Biodiversity & Conservation

Cordylophora caspia and Electra crustulenta on reduced salinity infralittoral rock

IR.SIR.EstFa.CorEle


SIR.CorEle

Image Keith Hiscock - Cordylophora caspia and Electra crustulenta on reduced salinity infralittoral rock. Image width ca 6 cm.
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Distribution map

IR.SIR.EstFa.CorEle recorded (dark blue bullet) and expected (light blue bullet) distribution in Britain and Ireland (see below)


  • EC_Habitats

Species indicative of sensitivity

To assess the sensitivity of the biotope, the sensitivity of component species is reviewed. Those species that are considered to be particularly indicative of the sensitivity of the biotope, and for which research has been undertaken in detail are shown below (see selection criteria). The biology of other component species of the biotope is also taken into account wherever information is known to the researcher.

Species found especially in this biotope

  • Cordylophora caspia
  • Electra crustulenta
Community Importance Species name Common Name
Important characterizing Cordylophora caspia A hydroid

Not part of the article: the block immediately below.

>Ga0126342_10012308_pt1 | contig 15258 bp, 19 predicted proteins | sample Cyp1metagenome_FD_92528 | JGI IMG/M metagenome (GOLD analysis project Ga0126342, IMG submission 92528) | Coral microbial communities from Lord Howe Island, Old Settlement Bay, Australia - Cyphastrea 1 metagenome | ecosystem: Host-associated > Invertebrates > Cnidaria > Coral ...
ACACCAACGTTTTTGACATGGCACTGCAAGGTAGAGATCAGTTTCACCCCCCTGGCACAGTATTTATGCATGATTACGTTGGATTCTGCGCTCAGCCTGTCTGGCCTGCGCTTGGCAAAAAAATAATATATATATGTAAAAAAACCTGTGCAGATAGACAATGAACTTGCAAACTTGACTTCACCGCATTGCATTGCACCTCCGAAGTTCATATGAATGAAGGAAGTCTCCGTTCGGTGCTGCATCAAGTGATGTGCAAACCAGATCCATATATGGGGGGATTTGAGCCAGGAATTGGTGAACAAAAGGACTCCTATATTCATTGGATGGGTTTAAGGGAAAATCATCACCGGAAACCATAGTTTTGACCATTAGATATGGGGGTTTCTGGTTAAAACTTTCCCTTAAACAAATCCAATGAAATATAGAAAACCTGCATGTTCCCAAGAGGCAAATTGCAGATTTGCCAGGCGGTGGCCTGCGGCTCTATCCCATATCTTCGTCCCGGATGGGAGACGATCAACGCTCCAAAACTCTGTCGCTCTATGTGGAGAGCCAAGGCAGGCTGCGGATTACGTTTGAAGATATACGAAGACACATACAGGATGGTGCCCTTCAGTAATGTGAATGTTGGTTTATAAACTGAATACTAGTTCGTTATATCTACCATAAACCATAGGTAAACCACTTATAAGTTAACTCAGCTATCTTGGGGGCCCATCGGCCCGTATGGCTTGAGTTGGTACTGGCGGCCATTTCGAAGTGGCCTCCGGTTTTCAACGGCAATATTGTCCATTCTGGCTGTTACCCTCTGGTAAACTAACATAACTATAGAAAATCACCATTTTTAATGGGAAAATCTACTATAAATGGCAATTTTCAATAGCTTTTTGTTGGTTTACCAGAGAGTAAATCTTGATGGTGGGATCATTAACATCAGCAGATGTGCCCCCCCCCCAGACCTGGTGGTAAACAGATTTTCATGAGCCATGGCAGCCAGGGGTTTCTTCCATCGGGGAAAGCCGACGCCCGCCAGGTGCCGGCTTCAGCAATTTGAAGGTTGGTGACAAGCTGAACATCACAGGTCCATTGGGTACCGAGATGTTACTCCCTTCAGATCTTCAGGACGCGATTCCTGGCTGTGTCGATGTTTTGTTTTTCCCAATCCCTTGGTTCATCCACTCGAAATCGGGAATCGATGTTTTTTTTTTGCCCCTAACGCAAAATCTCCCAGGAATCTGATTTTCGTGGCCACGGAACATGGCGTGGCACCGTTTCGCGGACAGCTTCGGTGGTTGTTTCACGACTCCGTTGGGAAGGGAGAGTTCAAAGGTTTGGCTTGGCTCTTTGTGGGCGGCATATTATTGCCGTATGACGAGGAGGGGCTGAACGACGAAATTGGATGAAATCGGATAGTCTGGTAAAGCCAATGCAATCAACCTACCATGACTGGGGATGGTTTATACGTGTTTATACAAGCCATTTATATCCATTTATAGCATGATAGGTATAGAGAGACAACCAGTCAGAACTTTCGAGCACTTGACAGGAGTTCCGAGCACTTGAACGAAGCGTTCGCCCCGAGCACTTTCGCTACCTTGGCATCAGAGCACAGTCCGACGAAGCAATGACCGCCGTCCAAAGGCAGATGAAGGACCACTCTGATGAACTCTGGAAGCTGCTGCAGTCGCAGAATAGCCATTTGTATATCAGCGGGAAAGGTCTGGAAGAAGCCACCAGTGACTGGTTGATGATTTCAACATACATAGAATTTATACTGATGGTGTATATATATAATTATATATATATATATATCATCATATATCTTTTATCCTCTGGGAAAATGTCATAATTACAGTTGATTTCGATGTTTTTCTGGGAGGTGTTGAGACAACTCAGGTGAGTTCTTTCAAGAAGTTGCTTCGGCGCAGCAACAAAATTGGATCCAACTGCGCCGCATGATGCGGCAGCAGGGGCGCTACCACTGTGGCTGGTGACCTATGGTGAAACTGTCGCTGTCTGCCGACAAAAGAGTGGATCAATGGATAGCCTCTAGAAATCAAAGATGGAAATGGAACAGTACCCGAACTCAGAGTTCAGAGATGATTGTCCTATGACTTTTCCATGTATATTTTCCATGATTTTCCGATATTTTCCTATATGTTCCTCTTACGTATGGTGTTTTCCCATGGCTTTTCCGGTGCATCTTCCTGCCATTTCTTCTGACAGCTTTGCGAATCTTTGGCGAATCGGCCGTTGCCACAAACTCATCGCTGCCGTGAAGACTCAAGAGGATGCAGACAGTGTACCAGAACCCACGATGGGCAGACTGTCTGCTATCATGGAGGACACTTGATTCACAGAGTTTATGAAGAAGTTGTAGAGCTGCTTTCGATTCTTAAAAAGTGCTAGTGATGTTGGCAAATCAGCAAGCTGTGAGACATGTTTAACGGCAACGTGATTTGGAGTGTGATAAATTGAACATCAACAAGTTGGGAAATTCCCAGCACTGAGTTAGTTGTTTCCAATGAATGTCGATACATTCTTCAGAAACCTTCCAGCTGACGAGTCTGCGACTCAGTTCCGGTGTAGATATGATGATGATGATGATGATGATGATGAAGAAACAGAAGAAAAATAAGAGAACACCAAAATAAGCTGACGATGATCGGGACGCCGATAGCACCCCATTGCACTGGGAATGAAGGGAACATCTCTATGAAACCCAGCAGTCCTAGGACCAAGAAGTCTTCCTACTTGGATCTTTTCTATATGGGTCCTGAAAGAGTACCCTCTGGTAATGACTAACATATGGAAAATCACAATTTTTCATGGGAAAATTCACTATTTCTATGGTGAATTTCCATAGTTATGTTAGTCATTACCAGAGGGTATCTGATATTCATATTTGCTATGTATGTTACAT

Important characterizing Electra crustulenta A sea mat
Important structural Balanus crenatus An acorn barnacle

Explanation

Cordylophora caspia is the dominant species in this biotope, and if lost would result in loss of the biotope. Electra crustulenta is a characteristic species that probably competes for space with Cordylophora caspia. In the absence of a full key information for Electra crustulenta, Electra pilosa has been used to represent its sensitivity except its estuarine habitat preferences. Balanus crenatus is probably another competitor for space and has therefore, been included as an important structural species.

Additional information

This biotope is represented by only two records from the Tamar estuary, Plymouth, Devon (Hiscock & Moore, 1986; Connor et al., 1997; JNCC, 1999; Moore et al., 1999). The biotope description only includes the species listed above and is very impoverished: in one record the biotope consisted of Cordylophora caspia alone (Hiscock & Moore, 1986). However, the biotope probably supports a species of meiofauna and microfauna/flora that were not recorded in the original survey. Also survey conditions should be taken into account, as the original survey was carried out by diving in the highly turbid waters of the upper Tamar estuary.


This review can be cited as follows:

Tyler-Walters, H. 2002. Cordylophora caspia and Electra crustulenta on reduced salinity infralittoral rock. Marine Life Information Network: Biology and Sensitivity Key Information Sub-programme [on-line]. Plymouth: Marine Biological Association of the United Kingdom. [cited 24/11/2014]. Available from: <http://www.marlin.ac.uk/habitatreproduction.php?habitatid=27&code=1997>